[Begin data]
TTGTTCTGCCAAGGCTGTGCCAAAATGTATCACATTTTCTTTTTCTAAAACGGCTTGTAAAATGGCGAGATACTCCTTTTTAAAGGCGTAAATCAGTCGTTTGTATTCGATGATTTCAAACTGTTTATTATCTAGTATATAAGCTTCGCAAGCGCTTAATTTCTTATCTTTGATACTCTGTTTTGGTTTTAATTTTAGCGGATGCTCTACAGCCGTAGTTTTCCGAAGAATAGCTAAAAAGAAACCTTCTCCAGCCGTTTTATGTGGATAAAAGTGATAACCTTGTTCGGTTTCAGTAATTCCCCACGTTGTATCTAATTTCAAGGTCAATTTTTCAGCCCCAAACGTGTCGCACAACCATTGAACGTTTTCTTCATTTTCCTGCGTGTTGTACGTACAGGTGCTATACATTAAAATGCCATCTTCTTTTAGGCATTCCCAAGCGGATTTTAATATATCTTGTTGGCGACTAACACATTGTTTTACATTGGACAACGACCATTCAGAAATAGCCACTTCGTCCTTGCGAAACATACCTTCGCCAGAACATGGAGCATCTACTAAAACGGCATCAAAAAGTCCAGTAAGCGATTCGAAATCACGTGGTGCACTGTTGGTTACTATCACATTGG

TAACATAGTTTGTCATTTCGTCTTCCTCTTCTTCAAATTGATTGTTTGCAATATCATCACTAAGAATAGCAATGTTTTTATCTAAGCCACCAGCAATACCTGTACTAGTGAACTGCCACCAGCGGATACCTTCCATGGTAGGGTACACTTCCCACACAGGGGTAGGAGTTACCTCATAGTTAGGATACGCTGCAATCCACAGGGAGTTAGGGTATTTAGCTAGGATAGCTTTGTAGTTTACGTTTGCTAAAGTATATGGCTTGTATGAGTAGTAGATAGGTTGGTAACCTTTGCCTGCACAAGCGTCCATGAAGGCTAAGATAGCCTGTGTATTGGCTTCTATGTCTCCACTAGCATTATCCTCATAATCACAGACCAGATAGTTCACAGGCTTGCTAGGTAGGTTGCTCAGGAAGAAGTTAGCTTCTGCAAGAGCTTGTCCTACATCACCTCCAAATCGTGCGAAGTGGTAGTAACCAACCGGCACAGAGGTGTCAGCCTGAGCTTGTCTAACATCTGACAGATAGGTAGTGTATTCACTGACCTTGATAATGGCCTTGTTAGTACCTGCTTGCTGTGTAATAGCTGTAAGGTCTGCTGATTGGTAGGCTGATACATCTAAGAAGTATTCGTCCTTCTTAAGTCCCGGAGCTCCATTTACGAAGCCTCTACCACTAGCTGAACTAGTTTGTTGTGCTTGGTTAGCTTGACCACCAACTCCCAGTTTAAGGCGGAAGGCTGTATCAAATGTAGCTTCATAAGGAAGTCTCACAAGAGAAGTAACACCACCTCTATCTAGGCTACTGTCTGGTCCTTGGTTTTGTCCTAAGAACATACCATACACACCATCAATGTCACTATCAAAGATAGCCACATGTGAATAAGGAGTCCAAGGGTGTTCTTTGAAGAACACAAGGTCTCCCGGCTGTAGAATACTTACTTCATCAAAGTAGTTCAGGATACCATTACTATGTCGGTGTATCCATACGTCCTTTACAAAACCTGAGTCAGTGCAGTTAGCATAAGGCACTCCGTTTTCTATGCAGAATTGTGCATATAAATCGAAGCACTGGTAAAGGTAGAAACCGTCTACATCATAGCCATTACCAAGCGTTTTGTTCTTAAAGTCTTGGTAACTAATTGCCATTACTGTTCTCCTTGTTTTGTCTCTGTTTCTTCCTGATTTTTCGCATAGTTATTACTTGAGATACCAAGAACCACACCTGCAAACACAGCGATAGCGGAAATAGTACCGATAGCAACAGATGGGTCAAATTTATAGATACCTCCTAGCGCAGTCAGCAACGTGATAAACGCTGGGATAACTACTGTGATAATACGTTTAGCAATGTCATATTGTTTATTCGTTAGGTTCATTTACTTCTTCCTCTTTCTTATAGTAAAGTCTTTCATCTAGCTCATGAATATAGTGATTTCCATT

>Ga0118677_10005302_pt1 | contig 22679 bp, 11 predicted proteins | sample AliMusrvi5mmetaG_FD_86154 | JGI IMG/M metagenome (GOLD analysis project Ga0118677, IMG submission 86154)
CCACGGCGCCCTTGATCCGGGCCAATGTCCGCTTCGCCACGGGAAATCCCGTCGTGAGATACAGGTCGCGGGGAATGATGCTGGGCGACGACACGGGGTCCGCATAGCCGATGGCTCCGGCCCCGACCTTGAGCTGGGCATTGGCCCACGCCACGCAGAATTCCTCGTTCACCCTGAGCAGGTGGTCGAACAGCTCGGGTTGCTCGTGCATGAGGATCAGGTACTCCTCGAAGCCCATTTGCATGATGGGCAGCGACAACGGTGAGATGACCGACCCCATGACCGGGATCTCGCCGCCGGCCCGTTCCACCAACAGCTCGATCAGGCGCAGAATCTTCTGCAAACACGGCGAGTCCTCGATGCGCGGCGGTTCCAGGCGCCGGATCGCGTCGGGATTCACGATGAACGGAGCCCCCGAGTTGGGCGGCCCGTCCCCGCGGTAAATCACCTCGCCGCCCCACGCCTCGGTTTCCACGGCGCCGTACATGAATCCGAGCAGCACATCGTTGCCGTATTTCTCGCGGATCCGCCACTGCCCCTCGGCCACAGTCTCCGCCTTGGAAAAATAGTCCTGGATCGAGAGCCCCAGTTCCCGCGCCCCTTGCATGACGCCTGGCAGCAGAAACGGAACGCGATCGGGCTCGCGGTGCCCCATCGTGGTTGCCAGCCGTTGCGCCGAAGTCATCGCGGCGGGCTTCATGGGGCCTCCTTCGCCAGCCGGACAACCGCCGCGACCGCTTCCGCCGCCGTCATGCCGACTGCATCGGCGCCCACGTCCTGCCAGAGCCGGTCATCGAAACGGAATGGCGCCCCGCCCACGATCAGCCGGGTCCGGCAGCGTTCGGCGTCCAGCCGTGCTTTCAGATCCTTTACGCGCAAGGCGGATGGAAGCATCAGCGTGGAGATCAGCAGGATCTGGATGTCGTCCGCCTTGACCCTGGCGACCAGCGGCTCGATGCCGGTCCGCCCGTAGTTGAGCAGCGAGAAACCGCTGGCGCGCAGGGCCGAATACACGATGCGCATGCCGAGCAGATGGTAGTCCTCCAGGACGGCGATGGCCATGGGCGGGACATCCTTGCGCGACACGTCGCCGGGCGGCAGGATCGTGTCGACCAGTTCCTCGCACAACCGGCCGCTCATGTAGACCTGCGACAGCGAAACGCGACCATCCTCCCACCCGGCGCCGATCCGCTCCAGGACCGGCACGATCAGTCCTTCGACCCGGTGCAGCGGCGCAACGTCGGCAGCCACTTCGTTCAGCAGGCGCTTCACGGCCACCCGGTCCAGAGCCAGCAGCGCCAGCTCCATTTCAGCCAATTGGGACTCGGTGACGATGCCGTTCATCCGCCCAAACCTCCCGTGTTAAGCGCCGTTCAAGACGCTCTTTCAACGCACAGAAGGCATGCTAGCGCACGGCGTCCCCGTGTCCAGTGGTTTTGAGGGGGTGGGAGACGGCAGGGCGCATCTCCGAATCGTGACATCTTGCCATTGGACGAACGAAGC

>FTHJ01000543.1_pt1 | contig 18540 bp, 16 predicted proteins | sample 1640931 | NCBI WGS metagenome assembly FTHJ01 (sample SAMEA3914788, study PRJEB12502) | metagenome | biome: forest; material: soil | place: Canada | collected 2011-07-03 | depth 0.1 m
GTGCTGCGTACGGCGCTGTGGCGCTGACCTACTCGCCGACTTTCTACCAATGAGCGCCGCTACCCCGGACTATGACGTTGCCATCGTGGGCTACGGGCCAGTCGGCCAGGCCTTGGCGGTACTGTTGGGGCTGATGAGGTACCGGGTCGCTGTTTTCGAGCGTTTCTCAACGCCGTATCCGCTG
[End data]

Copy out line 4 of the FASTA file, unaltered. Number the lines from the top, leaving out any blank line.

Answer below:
CCACGGCGCCCTTGATCCGGGCCAATGTCCGCTTCGCCACGGGAAATCCCGTCGTGAGATACAGGTCGCGGGGAATGATGCTGGGCGACGACACGGGGTCCGCATAGCCGATGGCTCCGGCCCCGACCTTGAGCTGGGCATTGGCCCACGCCACGCAGAATTCCTCGTTCACCCTGAGCAGGTGGTCGAACAGCTCGGGTTGCTCGTGCATGAGGATCAGGTACTCCTCGAAGCCCATTTGCATGATGGGCAGCGACAACGGTGAGATGACCGACCCCATGACCGGGATCTCGCCGCCGGCCCGTTCCACCAACAGCTCGATCAGGCGCAGAATCTTCTGCAAACACGGCGAGTCCTCGATGCGCGGCGGTTCCAGGCGCCGGATCGCGTCGGGATTCACGATGAACGGAGCCCCCGAGTTGGGCGGCCCGTCCCCGCGGTAAATCACCTCGCCGCCCCACGCCTCGGTTTCCACGGCGCCGTACATGAATCCGAGCAGCACATCGTTGCCGTATTTCTCGCGGATCCGCCACTGCCCCTCGGCCACAGTCTCCGCCTTGGAAAAATAGTCCTGGATCGAGAGCCCCAGTTCCCGCGCCCCTTGCATGACGCCTGGCAGCAGAAACGGAACGCGATCGGGCTCGCGGTGCCCCATCGTGGTTGCCAGCCGTTGCGCCGAAGTCATCGCGGCGGGCTTCATGGGGCCTCCTTCGCCAGCCGGACAACCGCCGCGACCGCTTCCGCCGCCGTCATGCCGACTGCATCGGCGCCCACGTCCTGCCAGAGCCGGTCATCGAAACGGAATGGCGCCCCGCCCACGATCAGCCGGGTCCGGCAGCGTTCGGCGTCCAGCCGTGCTTTCAGATCCTTTACGCGCAAGGCGGATGGAAGCATCAGCGTGGAGATCAGCAGGATCTGGATGTCGTCCGCCTTGACCCTGGCGACCAGCGGCTCGATGCCGGTCCGCCCGTAGTTGAGCAGCGAGAAACCGCTGGCGCGCAGGGCCGAATACACGATGCGCATGCCGAGCAGATGGTAGTCCTCCAGGACGGCGATGGCCATGGGCGGGACATCCTTGCGCGACACGTCGCCGGGCGGCAGGATCGTGTCGACCAGTTCCTCGCACAACCGGCCGCTCATGTAGACCTGCGACAGCGAAACGCGACCATCCTCCCACCCGGCGCCGATCCGCTCCAGGACCGGCACGATCAGTCCTTCGACCCGGTGCAGCGGCGCAACGTCGGCAGCCACTTCGTTCAGCAGGCGCTTCACGGCCACCCGGTCCAGAGCCAGCAGCGCCAGCTCCATTTCAGCCAATTGGGACTCGGTGACGATGCCGTTCATCCGCCCAAACCTCCCGTGTTAAGCGCCGTTCAAGACGCTCTTTCAACGCACAGAAGGCATGCTAGCGCACGGCGTCCCCGTGTCCAGTGGTTTTGAGGGGGTGGGAGACGGCAGGGCGCATCTCCGAATCGTGACATCTTGCCATTGGACGAACGAAGC